Thanks Cap'n Kirk! : Watson gaffe sticks it to the Obama campaign
February 20, 2008
By Mike Ward and W. Gardner Selby
It was not state Sen. Kirk Watson’s finest moment.
Asked by MSNBC host Chris Matthews last night, before a national audience with cameras rolling, to name some of Barack Obama’s legislative accomplishments, the Austin lawmaker and Obama supporter came up blank.
Not a one.
Matthews asked again and again.
“I’m not going to be able to do it tonight,” Watson finally acknowledged on the air.
The gaffe, which was making the rounds of national talk shows today and blazing across the Internet, surely is not high on Watson’s short list of great accomplishments.
So what happened?
“That wasn’t just a bad dream?” Watson said this morning. “That really happened?”
Watson said he knew right away that he had screwed up.
“I know when I don’t perform well,” he said, wishing a day later that he’d been primed to talk about Obama’s past proposals regarding officeholder ethics, homeland security and nuclear warheads, among topics.
“I felt like all of a sudden I was at a CAMPO meeting,” Watson said, referring to the lively Central Texas transportation planning body that he heads.
Reminded that Mathews said on the air that Watson obviously had nothing to say, Watson laughed. “Can you imagine Kirk Watson with nothing to say? And you wonder why I think it was just a dream.”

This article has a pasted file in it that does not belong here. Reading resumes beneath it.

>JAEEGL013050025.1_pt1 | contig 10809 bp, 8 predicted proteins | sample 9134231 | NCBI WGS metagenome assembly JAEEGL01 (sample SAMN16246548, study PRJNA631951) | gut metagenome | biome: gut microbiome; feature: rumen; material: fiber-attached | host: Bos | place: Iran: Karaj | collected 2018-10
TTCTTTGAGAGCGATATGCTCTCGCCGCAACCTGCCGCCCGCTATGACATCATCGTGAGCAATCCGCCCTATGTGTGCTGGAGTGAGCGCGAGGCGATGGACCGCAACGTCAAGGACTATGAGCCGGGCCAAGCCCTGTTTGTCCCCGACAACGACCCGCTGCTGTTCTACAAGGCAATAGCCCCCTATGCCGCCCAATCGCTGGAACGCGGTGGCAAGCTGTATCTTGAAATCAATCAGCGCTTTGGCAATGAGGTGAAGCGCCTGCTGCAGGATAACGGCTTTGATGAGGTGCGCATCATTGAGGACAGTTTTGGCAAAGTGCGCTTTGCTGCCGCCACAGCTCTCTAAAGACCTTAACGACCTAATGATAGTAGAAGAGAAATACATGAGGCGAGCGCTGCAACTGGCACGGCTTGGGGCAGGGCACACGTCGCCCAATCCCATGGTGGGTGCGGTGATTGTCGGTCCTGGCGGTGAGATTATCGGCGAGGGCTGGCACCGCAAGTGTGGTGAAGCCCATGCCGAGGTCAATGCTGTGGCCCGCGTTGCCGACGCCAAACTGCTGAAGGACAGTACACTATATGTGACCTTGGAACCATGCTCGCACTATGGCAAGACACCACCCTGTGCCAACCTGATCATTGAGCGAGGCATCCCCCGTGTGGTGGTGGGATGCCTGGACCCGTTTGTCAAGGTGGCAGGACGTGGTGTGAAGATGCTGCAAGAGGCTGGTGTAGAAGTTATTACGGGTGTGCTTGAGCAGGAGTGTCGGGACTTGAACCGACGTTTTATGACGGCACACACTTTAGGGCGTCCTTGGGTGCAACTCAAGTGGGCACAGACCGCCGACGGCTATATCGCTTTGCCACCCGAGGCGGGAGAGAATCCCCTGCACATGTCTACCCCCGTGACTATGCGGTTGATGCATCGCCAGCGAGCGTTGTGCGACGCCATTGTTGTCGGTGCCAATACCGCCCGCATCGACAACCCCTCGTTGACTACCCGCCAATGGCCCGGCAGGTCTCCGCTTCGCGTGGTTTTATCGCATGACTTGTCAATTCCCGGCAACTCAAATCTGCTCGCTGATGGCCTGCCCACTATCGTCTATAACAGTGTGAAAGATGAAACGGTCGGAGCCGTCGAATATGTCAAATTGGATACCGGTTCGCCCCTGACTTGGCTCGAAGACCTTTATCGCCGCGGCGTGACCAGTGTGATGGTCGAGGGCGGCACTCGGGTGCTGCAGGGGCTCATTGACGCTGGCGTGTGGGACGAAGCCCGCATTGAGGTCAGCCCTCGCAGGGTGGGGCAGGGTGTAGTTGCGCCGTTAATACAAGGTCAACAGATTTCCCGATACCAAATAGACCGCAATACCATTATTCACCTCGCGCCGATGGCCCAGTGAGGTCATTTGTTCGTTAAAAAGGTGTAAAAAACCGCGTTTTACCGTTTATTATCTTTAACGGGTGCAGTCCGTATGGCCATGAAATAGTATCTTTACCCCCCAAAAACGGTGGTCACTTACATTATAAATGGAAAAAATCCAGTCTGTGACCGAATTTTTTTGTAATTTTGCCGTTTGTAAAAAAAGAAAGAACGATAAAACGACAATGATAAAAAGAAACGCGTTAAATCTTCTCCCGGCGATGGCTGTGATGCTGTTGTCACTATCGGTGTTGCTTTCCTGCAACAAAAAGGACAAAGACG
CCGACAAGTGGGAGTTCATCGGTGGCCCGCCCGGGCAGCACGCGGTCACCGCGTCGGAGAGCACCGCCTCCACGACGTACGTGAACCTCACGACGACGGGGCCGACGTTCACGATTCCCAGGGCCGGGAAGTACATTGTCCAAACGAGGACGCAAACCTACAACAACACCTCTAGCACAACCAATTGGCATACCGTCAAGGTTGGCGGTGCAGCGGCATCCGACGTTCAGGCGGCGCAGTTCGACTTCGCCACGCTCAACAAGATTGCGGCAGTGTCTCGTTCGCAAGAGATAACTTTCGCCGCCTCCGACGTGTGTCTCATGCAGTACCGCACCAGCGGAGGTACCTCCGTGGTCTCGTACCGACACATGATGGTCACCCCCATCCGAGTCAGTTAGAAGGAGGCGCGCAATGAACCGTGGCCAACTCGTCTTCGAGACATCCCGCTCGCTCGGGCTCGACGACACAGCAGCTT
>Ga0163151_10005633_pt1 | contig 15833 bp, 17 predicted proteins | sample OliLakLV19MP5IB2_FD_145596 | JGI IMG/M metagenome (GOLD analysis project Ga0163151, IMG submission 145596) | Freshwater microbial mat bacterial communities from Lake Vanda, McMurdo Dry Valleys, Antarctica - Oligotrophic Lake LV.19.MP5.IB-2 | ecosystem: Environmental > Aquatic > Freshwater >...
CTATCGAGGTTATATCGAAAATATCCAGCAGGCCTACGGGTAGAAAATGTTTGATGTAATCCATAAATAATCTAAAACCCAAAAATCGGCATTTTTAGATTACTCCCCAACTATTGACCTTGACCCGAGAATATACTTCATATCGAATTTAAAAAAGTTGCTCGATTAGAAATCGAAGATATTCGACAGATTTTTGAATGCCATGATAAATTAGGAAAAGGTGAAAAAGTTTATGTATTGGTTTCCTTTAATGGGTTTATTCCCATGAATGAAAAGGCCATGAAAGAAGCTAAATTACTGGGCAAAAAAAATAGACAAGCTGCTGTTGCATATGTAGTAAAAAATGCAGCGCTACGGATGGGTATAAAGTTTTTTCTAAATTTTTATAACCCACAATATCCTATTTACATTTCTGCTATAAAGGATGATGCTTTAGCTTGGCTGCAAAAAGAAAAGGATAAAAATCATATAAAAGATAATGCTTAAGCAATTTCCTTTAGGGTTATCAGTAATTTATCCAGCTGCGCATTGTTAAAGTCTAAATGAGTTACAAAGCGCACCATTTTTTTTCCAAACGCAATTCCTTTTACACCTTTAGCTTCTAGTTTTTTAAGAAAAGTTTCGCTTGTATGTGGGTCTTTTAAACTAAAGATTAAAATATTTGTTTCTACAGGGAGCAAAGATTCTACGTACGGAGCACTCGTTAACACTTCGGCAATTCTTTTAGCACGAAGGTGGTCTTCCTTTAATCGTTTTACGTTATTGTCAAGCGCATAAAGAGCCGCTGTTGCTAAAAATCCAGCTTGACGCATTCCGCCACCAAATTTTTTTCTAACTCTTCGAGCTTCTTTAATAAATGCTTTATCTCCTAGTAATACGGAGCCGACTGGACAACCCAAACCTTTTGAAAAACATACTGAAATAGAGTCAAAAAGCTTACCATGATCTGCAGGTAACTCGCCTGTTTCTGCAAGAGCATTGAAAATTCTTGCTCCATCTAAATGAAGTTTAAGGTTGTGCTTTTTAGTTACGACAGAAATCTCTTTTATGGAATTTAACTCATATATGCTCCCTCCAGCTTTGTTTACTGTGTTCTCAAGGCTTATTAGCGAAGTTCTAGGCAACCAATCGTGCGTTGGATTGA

In Houston, Obama’s campaign staff rolled their eyes when asked about the video.
In contrast, Hillary Clinton’s folks were e-mailing the video clip around with thanks to the new-found help from Watson to underscore Hillary’s campaign message that Obama is inexperienced.
Funny thing is, Watson’s appearance on the show was delayed several times during the evening, with a program representative repeatedly asking the state senator if he wanted to back out because of the delay. Watson said he owed it to Obama’s campaign to stick around.
“I must admit: I stood there naked,” he said. (Actually, he fielded a call from a pal in California who watched his appearance with the sound off on their TV. Looked real good, he was told.)
Watson had no beef with Mathews’ repeating the question. “He’s one of the more aggressive and loud” TV anchors, Watson said. “That’s what you get.”
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